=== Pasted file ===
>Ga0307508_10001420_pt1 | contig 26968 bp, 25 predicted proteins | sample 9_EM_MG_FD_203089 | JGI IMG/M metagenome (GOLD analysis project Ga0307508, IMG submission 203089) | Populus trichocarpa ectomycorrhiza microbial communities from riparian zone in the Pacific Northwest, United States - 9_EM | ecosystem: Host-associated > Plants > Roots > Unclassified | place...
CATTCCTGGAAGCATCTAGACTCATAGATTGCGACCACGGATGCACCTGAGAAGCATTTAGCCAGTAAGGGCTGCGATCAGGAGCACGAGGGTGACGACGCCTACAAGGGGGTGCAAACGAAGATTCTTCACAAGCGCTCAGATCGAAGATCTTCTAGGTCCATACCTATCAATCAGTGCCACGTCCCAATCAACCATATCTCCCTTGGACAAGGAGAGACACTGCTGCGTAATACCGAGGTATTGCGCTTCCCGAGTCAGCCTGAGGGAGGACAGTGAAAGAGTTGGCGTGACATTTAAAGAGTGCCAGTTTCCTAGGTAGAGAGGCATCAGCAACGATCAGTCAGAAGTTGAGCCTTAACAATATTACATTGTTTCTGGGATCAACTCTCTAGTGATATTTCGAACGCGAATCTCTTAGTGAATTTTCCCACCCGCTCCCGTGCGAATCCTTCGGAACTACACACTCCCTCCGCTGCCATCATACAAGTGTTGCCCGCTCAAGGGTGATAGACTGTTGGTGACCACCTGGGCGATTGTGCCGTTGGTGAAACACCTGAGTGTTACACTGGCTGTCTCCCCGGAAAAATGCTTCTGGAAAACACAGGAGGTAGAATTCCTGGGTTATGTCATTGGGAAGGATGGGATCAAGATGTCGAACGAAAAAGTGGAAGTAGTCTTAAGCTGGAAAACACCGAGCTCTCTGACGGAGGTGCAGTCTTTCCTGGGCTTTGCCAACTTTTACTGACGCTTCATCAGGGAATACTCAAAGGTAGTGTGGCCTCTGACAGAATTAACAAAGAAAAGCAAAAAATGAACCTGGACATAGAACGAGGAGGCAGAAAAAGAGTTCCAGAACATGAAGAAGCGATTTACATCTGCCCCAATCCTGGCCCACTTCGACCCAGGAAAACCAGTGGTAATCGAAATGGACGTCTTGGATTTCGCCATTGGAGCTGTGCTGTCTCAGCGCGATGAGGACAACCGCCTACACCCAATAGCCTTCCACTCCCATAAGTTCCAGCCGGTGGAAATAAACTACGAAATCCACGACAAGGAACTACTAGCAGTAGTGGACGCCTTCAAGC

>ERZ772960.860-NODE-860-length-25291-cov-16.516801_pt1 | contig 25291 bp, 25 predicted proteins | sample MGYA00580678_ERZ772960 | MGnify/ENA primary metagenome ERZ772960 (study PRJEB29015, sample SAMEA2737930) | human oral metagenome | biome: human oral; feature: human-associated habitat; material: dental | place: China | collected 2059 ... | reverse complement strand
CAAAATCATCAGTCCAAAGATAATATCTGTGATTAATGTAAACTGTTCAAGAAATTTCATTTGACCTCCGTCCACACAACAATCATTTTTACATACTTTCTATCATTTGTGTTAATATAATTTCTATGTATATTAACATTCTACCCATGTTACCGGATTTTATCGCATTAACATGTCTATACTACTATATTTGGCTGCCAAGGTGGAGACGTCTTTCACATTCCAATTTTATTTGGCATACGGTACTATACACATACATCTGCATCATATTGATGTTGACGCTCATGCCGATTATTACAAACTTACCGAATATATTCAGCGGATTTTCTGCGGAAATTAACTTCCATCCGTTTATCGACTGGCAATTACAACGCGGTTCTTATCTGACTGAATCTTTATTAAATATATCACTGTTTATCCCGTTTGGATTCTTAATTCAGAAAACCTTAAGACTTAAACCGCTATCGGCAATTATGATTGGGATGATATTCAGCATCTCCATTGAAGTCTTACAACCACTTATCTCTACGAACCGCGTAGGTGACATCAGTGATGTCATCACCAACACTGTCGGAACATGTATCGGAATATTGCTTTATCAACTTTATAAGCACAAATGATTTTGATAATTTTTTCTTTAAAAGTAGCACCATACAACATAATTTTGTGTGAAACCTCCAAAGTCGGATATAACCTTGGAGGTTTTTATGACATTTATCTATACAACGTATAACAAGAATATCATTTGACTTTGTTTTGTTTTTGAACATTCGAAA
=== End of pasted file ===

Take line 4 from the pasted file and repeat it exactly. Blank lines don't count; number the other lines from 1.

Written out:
CAAAATCATCAGTCCAAAGATAATATCTGTGATTAATGTAAACTGTTCAAGAAATTTCATTTGACCTCCGTCCACACAACAATCATTTTTACATACTTTCTATCATTTGTGTTAATATAATTTCTATGTATATTAACATTCTACCCATGTTACCGGATTTTATCGCATTAACATGTCTATACTACTATATTTGGCTGCCAAGGTGGAGACGTCTTTCACATTCCAATTTTATTTGGCATACGGTACTATACACATACATCTGCATCATATTGATGTTGACGCTCATGCCGATTATTACAAACTTACCGAATATATTCAGCGGATTTTCTGCGGAAATTAACTTCCATCCGTTTATCGACTGGCAATTACAACGCGGTTCTTATCTGACTGAATCTTTATTAAATATATCACTGTTTATCCCGTTTGGATTCTTAATTCAGAAAACCTTAAGACTTAAACCGCTATCGGCAATTATGATTGGGATGATATTCAGCATCTCCATTGAAGTCTTACAACCACTTATCTCTACGAACCGCGTAGGTGACATCAGTGATGTCATCACCAACACTGTCGGAACATGTATCGGAATATTGCTTTATCAACTTTATAAGCACAAATGATTTTGATAATTTTTTCTTTAAAAGTAGCACCATACAACATAATTTTGTGTGAAACCTCCAAAGTCGGATATAACCTTGGAGGTTTTTATGACATTTATCTATACAACGTATAACAAGAATATCATTTGACTTTGTTTTGTTTTTGAACATTCGAAA